Friday, March 29, 2013
There's an 18 Percent Gratuity?
When I was an impoverished college student I went to a conference with the girl I was dating at the time--now my wife. We walked with our friends a long way to the nearest Pizza Hut restaurant. The place was a zoo! And the service was incredibly slow. There was one waitress for the entire restaurant and she was completely overwhelmed.
And we waited and waited. I grew angry about the wait. And I got over being angry. I'm a little fuzzy about how, either I just got so bugged that I turned it into a joke, or maybe my dear girlfriend informed me that the restaurant was seriously under-staffed. I hope it was the latter.
You see, when you start out angry, and then you understand, whatever's left of your anger evaporates. Suppose a guy cuts you off on the freeway. But then you learn he's rushing his mother with a heart-attack to the hospital. You understand and that changes your paradigm. Anger is transmogrified into sympathy. But if you don't understand, you'll stay grumpy.
So, I'm waiting for my pizza for a very long time. And then I understand that our waitress is dancing as fast as she can and that is not fast enough. And all her customers are as grumpy as I have been and she's likely to get zip in the way of tips. She's working much harder for much less money. Did I say I was an impoverished college student? I gave her a $10 or $20 tip. I forget which. It was enough to hurt back then. I thought it was the right thing to do and I still do.
However, there is one circumstance when I do not do this. If I see the check has been rung up with a gratuity included, then screw you. Your demand was for less than I planned to give, but you're not getting a penny more than that.
I think this is part of human nature. If you insist upon a surcharge above the stated price, you'll get exact change and I'll never come back. But if you are open to generosity, you'll be pleasantly surprised. By me at least. And I think most people are generous when they can afford it.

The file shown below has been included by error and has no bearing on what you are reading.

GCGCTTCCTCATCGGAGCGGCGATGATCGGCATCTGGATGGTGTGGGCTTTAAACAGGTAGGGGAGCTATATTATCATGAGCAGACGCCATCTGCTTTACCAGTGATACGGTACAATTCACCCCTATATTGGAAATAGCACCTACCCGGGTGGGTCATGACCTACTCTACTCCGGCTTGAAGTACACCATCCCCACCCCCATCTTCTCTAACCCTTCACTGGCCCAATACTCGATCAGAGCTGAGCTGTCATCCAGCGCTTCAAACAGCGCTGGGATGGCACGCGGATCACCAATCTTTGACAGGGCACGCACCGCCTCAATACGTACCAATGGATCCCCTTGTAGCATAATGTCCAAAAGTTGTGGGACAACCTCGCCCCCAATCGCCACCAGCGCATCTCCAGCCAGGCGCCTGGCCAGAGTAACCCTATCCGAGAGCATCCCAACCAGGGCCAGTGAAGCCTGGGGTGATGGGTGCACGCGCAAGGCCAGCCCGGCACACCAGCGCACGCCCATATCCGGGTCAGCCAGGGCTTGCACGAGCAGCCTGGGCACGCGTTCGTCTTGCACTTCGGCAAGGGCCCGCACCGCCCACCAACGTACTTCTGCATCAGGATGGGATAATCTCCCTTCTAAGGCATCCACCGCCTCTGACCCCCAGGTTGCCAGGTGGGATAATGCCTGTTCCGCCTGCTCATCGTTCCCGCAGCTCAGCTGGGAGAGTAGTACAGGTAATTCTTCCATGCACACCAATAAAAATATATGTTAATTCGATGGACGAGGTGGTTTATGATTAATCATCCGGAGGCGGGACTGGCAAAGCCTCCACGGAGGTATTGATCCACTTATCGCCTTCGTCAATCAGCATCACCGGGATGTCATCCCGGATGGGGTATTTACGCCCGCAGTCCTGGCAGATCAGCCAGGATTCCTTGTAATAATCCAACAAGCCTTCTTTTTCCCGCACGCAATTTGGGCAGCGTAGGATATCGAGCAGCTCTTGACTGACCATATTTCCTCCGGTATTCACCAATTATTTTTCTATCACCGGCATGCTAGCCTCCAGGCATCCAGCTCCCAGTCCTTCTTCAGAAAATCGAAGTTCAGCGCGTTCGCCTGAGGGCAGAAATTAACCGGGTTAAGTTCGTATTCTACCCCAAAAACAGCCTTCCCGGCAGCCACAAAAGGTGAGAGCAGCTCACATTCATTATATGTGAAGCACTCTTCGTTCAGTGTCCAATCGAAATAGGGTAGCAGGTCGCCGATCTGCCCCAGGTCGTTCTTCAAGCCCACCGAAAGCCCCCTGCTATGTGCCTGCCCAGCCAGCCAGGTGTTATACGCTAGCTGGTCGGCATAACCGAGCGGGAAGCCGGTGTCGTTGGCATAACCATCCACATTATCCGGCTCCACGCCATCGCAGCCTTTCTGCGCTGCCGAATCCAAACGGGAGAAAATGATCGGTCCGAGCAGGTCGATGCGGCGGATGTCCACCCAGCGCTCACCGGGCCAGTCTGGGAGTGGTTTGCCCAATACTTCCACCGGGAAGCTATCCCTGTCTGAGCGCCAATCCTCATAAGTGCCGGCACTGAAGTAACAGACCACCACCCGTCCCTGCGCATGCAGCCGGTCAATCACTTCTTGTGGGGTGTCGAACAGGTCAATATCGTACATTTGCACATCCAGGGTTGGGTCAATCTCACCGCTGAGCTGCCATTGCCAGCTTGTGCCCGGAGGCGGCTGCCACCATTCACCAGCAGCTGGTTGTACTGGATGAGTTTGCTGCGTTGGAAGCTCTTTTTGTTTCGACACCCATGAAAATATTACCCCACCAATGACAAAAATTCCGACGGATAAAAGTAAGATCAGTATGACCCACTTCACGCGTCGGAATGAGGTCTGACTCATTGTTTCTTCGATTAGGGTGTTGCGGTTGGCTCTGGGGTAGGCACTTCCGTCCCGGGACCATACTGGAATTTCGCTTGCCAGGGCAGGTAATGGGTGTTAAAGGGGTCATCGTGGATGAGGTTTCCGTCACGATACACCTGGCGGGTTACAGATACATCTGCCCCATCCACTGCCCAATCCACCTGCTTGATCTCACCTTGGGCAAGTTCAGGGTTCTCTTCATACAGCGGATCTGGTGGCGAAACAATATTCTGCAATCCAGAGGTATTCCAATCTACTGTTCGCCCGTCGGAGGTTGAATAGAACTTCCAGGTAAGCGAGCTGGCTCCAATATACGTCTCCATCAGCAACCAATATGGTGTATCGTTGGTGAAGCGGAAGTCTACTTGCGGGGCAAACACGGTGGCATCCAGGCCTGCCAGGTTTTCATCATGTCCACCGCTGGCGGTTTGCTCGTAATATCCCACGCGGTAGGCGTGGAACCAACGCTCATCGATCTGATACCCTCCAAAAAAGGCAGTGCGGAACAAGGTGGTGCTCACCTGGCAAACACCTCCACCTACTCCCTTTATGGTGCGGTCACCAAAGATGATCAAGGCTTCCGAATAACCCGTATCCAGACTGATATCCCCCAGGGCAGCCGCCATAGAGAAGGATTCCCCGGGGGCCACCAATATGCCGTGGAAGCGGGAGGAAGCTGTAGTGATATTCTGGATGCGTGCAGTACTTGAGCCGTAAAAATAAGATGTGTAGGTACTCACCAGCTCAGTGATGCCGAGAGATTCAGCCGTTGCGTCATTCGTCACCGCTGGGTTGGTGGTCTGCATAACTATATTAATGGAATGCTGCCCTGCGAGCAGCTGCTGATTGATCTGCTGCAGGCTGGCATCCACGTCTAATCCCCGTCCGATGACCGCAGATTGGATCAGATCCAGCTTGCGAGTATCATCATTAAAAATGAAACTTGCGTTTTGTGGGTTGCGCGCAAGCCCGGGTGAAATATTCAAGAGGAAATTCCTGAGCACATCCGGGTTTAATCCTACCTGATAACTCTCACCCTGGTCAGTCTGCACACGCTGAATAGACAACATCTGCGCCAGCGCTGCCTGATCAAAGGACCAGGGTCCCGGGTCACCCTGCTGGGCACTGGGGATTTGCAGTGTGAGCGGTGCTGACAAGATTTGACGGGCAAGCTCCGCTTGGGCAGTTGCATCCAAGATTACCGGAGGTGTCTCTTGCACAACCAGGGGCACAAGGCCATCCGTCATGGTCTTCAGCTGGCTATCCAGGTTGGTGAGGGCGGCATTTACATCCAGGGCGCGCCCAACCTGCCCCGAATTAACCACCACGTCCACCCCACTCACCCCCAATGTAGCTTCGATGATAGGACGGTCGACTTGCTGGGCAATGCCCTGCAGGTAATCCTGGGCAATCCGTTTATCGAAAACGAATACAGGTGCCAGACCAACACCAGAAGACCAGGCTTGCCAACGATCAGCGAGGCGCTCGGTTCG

That's why I hate the various Digital Rights Management (DRM) schemes and love indie artists.
The DRM scheme is like the gratuity that's been tacked onto your bill. It is a hidden tax on your purchase. You paid for a song or an ebook or something, and you get something less something with restrictions that keep you from transferring it to your new computer/e-reader/ipod or something. You did not bargain for those DRM restrictions and there they are diminishing the utility of the goods you've received.
That's why I avoided Apple and Amazon when they put DRM on their tunes and ebooks, and why I ripped my own CDs and bought DRM-free books from Baen--that is until Apple and Amazon dropped their DRM schemes. And sometimes, I'll buy something extra from some author or singer just because I want to encourage her.
By the way, you may have noticed that I am selling The Aristotelian and Finding Time. If they look like ebooks you'd like to read, I'd appreciate it if you bought them. And if you can't afford it, lemme know and I'll sneak a copy to you gratis. They're not DRM encrypted to feel free to share.